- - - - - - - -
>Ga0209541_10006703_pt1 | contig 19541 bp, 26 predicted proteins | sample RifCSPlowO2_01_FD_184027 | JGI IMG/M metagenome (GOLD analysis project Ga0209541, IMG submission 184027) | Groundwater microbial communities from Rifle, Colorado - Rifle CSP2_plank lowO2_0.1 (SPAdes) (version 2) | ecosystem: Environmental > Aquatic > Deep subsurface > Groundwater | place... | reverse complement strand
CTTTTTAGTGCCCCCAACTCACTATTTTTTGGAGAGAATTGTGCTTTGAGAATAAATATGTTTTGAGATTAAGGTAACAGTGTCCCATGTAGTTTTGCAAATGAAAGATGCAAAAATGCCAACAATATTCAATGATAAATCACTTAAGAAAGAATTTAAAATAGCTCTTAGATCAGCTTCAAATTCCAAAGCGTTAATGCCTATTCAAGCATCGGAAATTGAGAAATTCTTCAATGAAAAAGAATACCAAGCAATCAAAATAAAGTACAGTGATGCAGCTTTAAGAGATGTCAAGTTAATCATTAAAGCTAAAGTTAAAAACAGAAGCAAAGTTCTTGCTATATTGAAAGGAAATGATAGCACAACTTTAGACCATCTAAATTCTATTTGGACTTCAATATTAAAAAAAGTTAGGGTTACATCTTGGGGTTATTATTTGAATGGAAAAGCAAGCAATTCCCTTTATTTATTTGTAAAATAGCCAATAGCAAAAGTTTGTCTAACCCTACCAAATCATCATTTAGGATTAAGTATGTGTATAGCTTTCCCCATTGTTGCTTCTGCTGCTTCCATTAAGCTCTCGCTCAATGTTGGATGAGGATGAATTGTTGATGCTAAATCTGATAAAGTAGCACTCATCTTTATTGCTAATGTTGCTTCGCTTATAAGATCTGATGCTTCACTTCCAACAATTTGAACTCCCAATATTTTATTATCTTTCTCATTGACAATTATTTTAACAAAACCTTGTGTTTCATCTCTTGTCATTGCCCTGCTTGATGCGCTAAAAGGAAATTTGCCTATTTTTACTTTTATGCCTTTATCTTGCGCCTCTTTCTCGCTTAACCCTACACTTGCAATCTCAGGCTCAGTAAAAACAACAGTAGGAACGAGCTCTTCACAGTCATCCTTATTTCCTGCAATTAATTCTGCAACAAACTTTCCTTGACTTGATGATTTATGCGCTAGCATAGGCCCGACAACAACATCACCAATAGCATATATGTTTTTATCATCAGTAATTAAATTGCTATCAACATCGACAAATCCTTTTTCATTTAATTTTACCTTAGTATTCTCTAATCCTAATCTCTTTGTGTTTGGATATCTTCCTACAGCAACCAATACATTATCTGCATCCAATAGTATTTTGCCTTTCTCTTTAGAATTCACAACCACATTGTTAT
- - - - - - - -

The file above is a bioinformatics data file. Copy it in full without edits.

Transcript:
>Ga0209541_10006703_pt1 | contig 19541 bp, 26 predicted proteins | sample RifCSPlowO2_01_FD_184027 | JGI IMG/M metagenome (GOLD analysis project Ga0209541, IMG submission 184027) | Groundwater microbial communities from Rifle, Colorado - Rifle CSP2_plank lowO2_0.1 (SPAdes) (version 2) | ecosystem: Environmental > Aquatic > Deep subsurface > Groundwater | place... | reverse complement strand
CTTTTTAGTGCCCCCAACTCACTATTTTTTGGAGAGAATTGTGCTTTGAGAATAAATATGTTTTGAGATTAAGGTAACAGTGTCCCATGTAGTTTTGCAAATGAAAGATGCAAAAATGCCAACAATATTCAATGATAAATCACTTAAGAAAGAATTTAAAATAGCTCTTAGATCAGCTTCAAATTCCAAAGCGTTAATGCCTATTCAAGCATCGGAAATTGAGAAATTCTTCAATGAAAAAGAATACCAAGCAATCAAAATAAAGTACAGTGATGCAGCTTTAAGAGATGTCAAGTTAATCATTAAAGCTAAAGTTAAAAACAGAAGCAAAGTTCTTGCTATATTGAAAGGAAATGATAGCACAACTTTAGACCATCTAAATTCTATTTGGACTTCAATATTAAAAAAAGTTAGGGTTACATCTTGGGGTTATTATTTGAATGGAAAAGCAAGCAATTCCCTTTATTTATTTGTAAAATAGCCAATAGCAAAAGTTTGTCTAACCCTACCAAATCATCATTTAGGATTAAGTATGTGTATAGCTTTCCCCATTGTTGCTTCTGCTGCTTCCATTAAGCTCTCGCTCAATGTTGGATGAGGATGAATTGTTGATGCTAAATCTGATAAAGTAGCACTCATCTTTATTGCTAATGTTGCTTCGCTTATAAGATCTGATGCTTCACTTCCAACAATTTGAACTCCCAATATTTTATTATCTTTCTCATTGACAATTATTTTAACAAAACCTTGTGTTTCATCTCTTGTCATTGCCCTGCTTGATGCGCTAAAAGGAAATTTGCCTATTTTTACTTTTATGCCTTTATCTTGCGCCTCTTTCTCGCTTAACCCTACACTTGCAATCTCAGGCTCAGTAAAAACAACAGTAGGAACGAGCTCTTCACAGTCATCCTTATTTCCTGCAATTAATTCTGCAACAAACTTTCCTTGACTTGATGATTTATGCGCTAGCATAGGCCCGACAACAACATCACCAATAGCATATATGTTTTTATCATCAGTAATTAAATTGCTATCAACATCGACAAATCCTTTTTCATTTAATTTTACCTTAGTATTCTCTAATCCTAATCTCTTTGTGTTTGGATATCTTCCTACAGCAACCAATACATTATCTGCATCCAATAGTATTTTGCCTTTCTCTTTAGAATTCACAACCACATTGTTAT